Features: How blockchain is different from traditional databases?


Decentralized – Creating trust amongst participants: Traditional databases are not designed to be decentralized

Distributed – More resilient to failure: Databases have proved their strength here too but there is a good amount of engineering effort needed to accomplish resilience.

Immutable – No data tampering: In traditional databases, you can alter data easily. 

Use Cases: How Can Blockchain Help? 


Transparency: Food Safety & Consumer Awareness

Within the food supply chain, there are different participants involved in each step, from farmers to processors, manufacturers, certifying agencies, government agencies, logistics, distributors, retailers and so on. Blockchain increases transparency in a supply chain coercing all participants to ensure they are following the right safety and quality practices. 

Blockchain provides a secure environment where every participant in the blockchain network has access to data and these data, once entered and verified, cannot be modified. This property of blockchain promotes responsibility across all participants and aids in building trust among them. Through real-time monitoring of food from farm-to-fork, blockchain will have a considerable impact on reducing food fraud and false labelling. 

Faster Recalls in the Supply Chain 

Food Recalls in the supply chain result in economic loss and affects brand value. In traditional traceability systems, isolating the exact source of contamination takes a long period ranging from weeks to even months. Blockchain provides the ability to find the source of the issue almost immediately. It can save more than just time and money in the supply chain process; it could even save lives.  

Proof of Authenticity of Label is a Good Source of Truth 

It is difficult for the end consumer to identify the difference between organic and conventional food products. This gap leads to participants within the organic supply chain to replace original organic food items with conventional food products. Players in the supply chain also tend to mix organic food items with some quantity of conventional food items.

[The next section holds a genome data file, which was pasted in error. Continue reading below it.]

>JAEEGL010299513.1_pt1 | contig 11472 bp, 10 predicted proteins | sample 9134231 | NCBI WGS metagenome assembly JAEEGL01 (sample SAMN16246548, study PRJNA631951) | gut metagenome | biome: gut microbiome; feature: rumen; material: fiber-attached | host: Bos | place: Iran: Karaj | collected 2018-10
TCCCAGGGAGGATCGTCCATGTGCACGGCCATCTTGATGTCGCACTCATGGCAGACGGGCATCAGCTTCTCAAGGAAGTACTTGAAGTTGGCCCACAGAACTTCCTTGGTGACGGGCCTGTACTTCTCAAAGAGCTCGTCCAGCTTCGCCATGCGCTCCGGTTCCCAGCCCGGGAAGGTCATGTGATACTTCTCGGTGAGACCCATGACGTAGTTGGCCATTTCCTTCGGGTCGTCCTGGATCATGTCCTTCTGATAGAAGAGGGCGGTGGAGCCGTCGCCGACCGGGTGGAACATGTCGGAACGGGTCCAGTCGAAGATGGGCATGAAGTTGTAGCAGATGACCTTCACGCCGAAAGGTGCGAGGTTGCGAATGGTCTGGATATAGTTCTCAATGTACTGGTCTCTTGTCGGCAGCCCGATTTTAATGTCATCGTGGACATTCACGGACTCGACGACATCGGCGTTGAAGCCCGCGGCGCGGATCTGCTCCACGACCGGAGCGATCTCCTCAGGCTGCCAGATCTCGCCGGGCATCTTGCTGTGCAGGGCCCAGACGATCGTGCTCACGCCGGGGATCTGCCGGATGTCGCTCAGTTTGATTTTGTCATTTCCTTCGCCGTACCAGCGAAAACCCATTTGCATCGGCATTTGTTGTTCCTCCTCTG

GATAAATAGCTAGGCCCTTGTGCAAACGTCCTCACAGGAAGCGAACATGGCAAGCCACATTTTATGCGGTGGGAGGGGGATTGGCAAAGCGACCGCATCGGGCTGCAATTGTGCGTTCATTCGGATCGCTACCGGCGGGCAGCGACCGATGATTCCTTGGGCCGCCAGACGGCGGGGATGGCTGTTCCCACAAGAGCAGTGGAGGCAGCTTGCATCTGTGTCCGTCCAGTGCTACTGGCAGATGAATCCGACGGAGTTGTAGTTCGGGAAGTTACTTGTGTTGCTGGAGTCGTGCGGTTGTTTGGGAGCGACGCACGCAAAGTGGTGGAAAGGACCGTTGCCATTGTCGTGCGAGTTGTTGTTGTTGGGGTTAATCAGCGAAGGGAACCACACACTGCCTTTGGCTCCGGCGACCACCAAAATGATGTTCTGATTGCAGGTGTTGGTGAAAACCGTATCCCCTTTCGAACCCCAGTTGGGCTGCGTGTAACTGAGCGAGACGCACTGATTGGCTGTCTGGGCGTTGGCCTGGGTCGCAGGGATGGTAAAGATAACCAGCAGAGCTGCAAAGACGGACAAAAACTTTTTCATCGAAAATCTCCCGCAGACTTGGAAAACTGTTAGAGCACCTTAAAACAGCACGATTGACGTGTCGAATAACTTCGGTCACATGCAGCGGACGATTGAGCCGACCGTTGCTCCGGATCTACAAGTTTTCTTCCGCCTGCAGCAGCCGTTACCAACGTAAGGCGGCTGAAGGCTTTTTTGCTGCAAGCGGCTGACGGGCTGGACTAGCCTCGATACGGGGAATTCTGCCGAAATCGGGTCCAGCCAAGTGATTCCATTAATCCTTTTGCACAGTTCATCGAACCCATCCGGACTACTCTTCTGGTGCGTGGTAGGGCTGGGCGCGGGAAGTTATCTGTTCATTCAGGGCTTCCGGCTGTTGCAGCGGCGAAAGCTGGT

Blockchain being decentralized ensures no central authority can make changes in the supply chain without consensus. This means that no major player can carry out fraudulent activities without being noticed by other stakeholders involved in the food supply chain. 



Blockchain technology creates transparency for all participants. In fact, by irreversibly storing data, it creates a unique level of credibility that contributes to a more sustainable industry. Information on a blockchain allows companies to strengthen their relationships with current customers and to attract new ones. 

Food traceability is not a new concept and has existed for a long time, however, traditional methods have shortcomings. Blockchain technology promotes data-driven practices with one set of truth spread across all participants in the supply chain. 

Download our free comprehensive and shareable pdf on blockchain for supply chain here

Feel free to reach out to us at if you have any questions regarding the blockchain technology.

Related Reads:

White paper : Blockchain for Seafood Traceability

Guide : Integrating with IBM Food Trust Blockchain

With vast experience across different facets of project execution, Aumiya brings a data-driven, research-oriented approach to ByteAlly and its customers. She leads ByteAlly’s efforts to help food manufacturers across North America implement Blockchain for Food traceability, safety, and digitalization of paper-based food chains.